There are moments during the first half of the fifth season of The Seven Deadly Sins where it is worth reminding yourself that most of the characters come from Arthurian legend. Mostly that’s because since Lancelot and Tristan haven’t come in, that means that Ban, Elaine, Elizabeth, and Meliodas have to survive long enough to spawn them – Ban and Elaine are the parents of Sir Lancelot while Meliodas and Elizabeth are the parents of Prince Tristan. That’s a very academic way of saying that things are incredibly tense for most of these twelve episodes, with the main cast split up for the majority of this half of the season, and loyalties shifting all over the place.
Because the focus of the actions in the story’s present are so rooted in the events of three thousand years in the past, there’s an opportunity for the show to develop some of the previously one-dimensional characters a bit more. Arguably the character who benefits the most from this is Zeldris, Meliodas’ younger brother. Prior to this storyline, Zeldris was mostly a black-and-white villain, determined to squash anyone who got in his way and utterly devoted to the cause of reviving – or creating a new version of – the demon king. His bitterness towards his brother seemed to stem from the fact that Meliodas betrayed the demon race by joining forces with Stigma and later the Sins, but now we learn that Zeldris’ anger may very well be towards himself. In the distant past, he had a lover, a vampire (classified as a lesser demon race) named Gelda. Gelda was considered Zeldris’ social inferior much in the same way that Meliodas’ relationship with Elizabeth was considered beneath both of them, and ultimately, Zeldris lost his love. But the reason behind this could be framed in a few ways. It’s certainly possible that Meliodas’ betrayal and the Demon King’s anger both contributed to this – if they weren’t the outright cause – but there’s a more intriguing possibility: that Zeldris wasn’t as brave as Meliodas in standing up for his love and thereby lost her. Meliodas had the guts to throw everything away for both his beliefs and the woman he loved and, if it wasn’t an outright success, at least ended up with more of a chance to be with her. But Zeldris couldn’t do that. What he told himself was loyalty may really have been fear and a sense that he had to be the responsible brother, and because he couldn’t bring himself to more openly defy the demons and his father, he has been holding onto a slim, slim hope and bathing daily in his anguish over Gelda. The person he hates most may not be Meliodas, but himself.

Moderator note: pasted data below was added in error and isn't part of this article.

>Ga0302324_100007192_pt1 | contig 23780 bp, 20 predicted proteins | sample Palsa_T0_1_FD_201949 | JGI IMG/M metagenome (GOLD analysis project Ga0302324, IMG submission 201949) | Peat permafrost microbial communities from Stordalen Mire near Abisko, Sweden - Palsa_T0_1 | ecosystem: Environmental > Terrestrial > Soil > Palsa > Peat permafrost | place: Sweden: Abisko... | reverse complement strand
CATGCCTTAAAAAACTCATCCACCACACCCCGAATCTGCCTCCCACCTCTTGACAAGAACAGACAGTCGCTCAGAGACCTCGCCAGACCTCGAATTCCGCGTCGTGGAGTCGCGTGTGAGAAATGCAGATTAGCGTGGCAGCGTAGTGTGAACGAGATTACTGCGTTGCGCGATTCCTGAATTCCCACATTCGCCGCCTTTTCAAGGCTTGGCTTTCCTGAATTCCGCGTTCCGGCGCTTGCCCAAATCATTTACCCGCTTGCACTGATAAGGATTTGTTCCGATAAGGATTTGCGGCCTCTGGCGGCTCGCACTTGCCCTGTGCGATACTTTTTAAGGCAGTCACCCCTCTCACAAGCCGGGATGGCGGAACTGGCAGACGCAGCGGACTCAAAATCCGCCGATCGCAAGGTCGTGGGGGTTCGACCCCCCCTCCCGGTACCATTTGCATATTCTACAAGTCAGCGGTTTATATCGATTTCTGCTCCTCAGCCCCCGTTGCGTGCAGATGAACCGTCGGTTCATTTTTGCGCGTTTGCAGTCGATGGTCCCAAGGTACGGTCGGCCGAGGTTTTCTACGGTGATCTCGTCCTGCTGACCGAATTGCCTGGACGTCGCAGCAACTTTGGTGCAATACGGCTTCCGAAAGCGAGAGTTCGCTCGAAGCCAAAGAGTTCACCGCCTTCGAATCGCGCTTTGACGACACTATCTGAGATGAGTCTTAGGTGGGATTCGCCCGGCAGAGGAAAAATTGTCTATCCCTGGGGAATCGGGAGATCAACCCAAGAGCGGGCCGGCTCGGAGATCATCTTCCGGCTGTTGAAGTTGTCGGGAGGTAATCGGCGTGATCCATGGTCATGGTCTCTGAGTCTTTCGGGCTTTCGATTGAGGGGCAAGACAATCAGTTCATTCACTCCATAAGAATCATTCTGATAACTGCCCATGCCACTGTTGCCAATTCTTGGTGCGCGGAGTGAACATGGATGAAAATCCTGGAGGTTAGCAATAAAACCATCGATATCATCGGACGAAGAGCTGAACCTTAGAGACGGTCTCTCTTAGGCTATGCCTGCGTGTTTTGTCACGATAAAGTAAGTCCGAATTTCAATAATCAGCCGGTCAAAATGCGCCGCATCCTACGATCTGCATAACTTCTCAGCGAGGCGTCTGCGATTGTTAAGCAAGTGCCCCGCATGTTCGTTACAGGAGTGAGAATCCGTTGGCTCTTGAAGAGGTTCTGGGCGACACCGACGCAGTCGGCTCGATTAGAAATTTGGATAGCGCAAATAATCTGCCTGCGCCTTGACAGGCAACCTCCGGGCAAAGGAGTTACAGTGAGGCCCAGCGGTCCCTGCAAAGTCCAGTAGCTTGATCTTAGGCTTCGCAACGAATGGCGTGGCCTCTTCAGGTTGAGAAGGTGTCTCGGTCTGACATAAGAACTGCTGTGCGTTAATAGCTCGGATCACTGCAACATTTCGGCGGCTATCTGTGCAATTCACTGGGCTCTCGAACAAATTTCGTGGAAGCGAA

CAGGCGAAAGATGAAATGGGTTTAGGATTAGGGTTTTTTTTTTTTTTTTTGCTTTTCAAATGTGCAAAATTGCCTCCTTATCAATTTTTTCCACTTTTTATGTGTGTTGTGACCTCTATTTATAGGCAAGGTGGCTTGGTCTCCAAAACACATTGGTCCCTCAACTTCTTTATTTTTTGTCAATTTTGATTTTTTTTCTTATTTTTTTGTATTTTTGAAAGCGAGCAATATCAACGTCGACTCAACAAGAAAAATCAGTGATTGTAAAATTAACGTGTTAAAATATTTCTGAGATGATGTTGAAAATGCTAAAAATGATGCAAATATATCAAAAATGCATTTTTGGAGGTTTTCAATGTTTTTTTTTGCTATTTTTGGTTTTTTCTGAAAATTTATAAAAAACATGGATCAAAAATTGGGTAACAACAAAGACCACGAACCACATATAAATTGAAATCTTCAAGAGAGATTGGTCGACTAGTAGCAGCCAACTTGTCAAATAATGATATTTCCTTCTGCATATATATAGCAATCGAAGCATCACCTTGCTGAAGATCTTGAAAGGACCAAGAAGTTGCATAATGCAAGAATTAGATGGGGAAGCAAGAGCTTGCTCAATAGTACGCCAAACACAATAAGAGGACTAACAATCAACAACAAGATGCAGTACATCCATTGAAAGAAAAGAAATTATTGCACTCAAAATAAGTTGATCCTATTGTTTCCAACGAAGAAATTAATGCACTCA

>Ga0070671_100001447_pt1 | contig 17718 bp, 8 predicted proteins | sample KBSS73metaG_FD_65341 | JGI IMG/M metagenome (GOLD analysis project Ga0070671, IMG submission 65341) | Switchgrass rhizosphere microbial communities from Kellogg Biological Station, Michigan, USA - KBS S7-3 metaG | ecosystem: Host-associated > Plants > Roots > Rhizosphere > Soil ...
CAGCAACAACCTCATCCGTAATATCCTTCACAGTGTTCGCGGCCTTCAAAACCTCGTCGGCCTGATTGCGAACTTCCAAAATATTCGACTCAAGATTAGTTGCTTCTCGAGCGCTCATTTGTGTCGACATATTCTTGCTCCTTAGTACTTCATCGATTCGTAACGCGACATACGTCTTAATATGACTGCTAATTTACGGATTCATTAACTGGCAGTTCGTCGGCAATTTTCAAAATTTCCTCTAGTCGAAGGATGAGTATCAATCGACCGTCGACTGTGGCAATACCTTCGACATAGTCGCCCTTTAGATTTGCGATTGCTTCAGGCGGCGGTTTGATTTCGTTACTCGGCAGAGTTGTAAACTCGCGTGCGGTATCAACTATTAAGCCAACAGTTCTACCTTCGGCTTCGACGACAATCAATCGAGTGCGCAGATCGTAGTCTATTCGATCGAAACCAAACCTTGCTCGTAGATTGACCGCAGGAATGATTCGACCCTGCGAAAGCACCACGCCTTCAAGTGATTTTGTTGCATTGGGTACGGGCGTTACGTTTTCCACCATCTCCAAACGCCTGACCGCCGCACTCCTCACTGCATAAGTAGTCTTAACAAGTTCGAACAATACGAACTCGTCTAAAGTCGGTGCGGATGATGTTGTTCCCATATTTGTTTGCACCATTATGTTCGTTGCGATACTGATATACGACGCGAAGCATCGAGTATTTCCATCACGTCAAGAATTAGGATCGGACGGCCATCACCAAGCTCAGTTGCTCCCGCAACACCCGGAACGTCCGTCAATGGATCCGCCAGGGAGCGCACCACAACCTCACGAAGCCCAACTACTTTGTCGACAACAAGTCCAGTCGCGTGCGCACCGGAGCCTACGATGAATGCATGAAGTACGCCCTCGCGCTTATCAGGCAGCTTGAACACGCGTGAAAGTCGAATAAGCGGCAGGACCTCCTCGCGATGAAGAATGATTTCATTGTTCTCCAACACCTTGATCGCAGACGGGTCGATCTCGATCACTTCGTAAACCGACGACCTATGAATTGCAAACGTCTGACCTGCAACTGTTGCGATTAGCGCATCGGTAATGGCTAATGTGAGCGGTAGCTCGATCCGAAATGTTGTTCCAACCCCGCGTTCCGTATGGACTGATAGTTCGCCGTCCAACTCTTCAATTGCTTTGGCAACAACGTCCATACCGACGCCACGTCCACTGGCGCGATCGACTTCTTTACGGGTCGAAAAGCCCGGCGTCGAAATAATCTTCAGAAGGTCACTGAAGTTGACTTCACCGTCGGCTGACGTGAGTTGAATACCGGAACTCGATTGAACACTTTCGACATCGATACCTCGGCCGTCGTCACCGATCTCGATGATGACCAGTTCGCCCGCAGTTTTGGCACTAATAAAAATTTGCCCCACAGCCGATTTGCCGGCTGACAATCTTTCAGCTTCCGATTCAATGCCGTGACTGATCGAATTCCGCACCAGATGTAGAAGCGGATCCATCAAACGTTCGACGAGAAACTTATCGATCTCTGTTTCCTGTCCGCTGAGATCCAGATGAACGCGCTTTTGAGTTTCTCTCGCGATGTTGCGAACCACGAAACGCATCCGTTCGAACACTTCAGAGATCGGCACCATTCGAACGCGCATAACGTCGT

Certainly, this has a parallel in the Estarossa/Mael storyline, but what’s perhaps more interesting is the way that the characters who are not members of the Sins manage to embody them in much more traditional ways than the Sins themselves. Escanor may be Pride in that he’s proud of his power and himself (at least while the sun is high), but Ludociel is arguably more arrogant with less reason – look at the way he assumes Gilthunder takes a hit for him when we viewers know that has more to do with Ludociel possessing Margaret’s body than Ludociel himself. Similarly, Zeldris could be said to be a more traditional embodiment of Wrath than Meliodas, as he takes out people because of his own internal anger rather than because he has any solid reason for it. And Estarossa’s lust (or love, depending on how you see it) for Elizabeth is behind his actions in the first part of this cour, while Gowther’s lust for love is a less typical way to depict that particular sin as well as a nod to his Arthurian namesake, a knight whose desires for good and evil warred within him. In fact, we could almost look at Estarossa’s feelings as showing the corruption of the Commandment of Love as it turns into the Sin of Lust. Every character, especially the Sins and the Commandments, has a flip side, and these episodes do a good job of making that clear and guiding you to consider just why original creator Nakaba Suzuki divided and categorized them as he did.